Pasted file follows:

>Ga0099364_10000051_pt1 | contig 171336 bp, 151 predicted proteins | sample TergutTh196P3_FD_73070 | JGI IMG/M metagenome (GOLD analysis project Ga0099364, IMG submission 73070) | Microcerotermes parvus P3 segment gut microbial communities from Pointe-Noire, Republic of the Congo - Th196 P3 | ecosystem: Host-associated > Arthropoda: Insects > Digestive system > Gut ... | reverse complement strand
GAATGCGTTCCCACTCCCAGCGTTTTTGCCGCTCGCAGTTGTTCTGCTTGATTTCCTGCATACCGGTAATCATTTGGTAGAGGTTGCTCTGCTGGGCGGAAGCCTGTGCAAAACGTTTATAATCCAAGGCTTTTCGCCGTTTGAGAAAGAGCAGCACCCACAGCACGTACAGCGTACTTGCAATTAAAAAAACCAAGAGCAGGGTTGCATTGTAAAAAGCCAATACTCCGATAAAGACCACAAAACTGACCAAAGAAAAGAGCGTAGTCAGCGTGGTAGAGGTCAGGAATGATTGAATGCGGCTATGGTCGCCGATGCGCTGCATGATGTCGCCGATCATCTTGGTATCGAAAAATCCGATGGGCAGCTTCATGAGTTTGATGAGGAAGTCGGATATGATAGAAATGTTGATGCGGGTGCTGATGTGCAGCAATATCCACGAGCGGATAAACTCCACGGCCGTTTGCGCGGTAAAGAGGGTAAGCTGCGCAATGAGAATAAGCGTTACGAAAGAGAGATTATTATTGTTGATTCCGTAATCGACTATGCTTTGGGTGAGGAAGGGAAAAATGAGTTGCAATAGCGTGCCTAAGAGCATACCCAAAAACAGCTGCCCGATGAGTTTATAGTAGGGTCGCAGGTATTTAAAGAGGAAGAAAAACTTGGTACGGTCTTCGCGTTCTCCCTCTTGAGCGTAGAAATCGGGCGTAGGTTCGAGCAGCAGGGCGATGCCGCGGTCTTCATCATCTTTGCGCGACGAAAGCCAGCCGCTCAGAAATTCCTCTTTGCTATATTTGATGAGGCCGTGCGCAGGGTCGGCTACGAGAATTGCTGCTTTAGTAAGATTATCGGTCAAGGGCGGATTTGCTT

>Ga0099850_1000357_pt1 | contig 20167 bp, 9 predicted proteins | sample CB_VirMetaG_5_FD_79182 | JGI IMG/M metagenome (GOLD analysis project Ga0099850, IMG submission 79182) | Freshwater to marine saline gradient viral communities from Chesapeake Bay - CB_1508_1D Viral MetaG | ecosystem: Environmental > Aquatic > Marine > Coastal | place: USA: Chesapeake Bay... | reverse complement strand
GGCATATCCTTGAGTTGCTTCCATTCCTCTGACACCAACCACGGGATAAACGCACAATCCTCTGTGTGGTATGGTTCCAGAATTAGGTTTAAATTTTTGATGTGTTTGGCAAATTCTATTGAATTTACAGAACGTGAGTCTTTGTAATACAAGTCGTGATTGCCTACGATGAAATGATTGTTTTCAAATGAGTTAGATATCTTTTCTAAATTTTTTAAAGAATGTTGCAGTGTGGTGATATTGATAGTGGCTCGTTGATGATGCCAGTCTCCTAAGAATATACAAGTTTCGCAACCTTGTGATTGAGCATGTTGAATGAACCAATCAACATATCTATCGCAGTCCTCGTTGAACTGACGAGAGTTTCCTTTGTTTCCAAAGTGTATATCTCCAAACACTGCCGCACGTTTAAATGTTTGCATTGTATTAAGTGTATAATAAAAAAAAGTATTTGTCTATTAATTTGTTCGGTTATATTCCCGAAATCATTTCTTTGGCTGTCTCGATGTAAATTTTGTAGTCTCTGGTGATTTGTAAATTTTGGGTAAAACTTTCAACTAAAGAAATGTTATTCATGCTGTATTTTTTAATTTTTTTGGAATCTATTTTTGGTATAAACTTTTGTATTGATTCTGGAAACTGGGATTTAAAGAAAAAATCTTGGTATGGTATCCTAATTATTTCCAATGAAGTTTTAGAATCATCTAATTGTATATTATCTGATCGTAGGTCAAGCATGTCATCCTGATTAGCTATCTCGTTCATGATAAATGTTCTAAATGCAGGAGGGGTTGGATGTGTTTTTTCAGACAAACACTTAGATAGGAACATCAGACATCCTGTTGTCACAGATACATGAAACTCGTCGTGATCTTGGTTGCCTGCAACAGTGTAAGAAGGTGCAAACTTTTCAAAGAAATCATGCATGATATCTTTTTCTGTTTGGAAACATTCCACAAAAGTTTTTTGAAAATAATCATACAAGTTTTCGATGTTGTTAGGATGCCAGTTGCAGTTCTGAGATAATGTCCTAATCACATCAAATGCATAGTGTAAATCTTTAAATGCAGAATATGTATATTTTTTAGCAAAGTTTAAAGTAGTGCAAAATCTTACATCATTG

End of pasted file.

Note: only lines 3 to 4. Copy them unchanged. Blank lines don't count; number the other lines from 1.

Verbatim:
>Ga0099850_1000357_pt1 | contig 20167 bp, 9 predicted proteins | sample CB_VirMetaG_5_FD_79182 | JGI IMG/M metagenome (GOLD analysis project Ga0099850, IMG submission 79182) | Freshwater to marine saline gradient viral communities from Chesapeake Bay - CB_1508_1D Viral MetaG | ecosystem: Environmental > Aquatic > Marine > Coastal | place: USA: Chesapeake Bay... | reverse complement strand
GGCATATCCTTGAGTTGCTTCCATTCCTCTGACACCAACCACGGGATAAACGCACAATCCTCTGTGTGGTATGGTTCCAGAATTAGGTTTAAATTTTTGATGTGTTTGGCAAATTCTATTGAATTTACAGAACGTGAGTCTTTGTAATACAAGTCGTGATTGCCTACGATGAAATGATTGTTTTCAAATGAGTTAGATATCTTTTCTAAATTTTTTAAAGAATGTTGCAGTGTGGTGATATTGATAGTGGCTCGTTGATGATGCCAGTCTCCTAAGAATATACAAGTTTCGCAACCTTGTGATTGAGCATGTTGAATGAACCAATCAACATATCTATCGCAGTCCTCGTTGAACTGACGAGAGTTTCCTTTGTTTCCAAAGTGTATATCTCCAAACACTGCCGCACGTTTAAATGTTTGCATTGTATTAAGTGTATAATAAAAAAAAGTATTTGTCTATTAATTTGTTCGGTTATATTCCCGAAATCATTTCTTTGGCTGTCTCGATGTAAATTTTGTAGTCTCTGGTGATTTGTAAATTTTGGGTAAAACTTTCAACTAAAGAAATGTTATTCATGCTGTATTTTTTAATTTTTTTGGAATCTATTTTTGGTATAAACTTTTGTATTGATTCTGGAAACTGGGATTTAAAGAAAAAATCTTGGTATGGTATCCTAATTATTTCCAATGAAGTTTTAGAATCATCTAATTGTATATTATCTGATCGTAGGTCAAGCATGTCATCCTGATTAGCTATCTCGTTCATGATAAATGTTCTAAATGCAGGAGGGGTTGGATGTGTTTTTTCAGACAAACACTTAGATAGGAACATCAGACATCCTGTTGTCACAGATACATGAAACTCGTCGTGATCTTGGTTGCCTGCAACAGTGTAAGAAGGTGCAAACTTTTCAAAGAAATCATGCATGATATCTTTTTCTGTTTGGAAACATTCCACAAAAGTTTTTTGAAAATAATCATACAAGTTTTCGATGTTGTTAGGATGCCAGTTGCAGTTCTGAGATAATGTCCTAATCACATCAAATGCATAGTGTAAATCTTTAAATGCAGAATATGTATATTTTTTAGCAAAGTTTAAAGTAGTGCAAAATCTTACATCATTG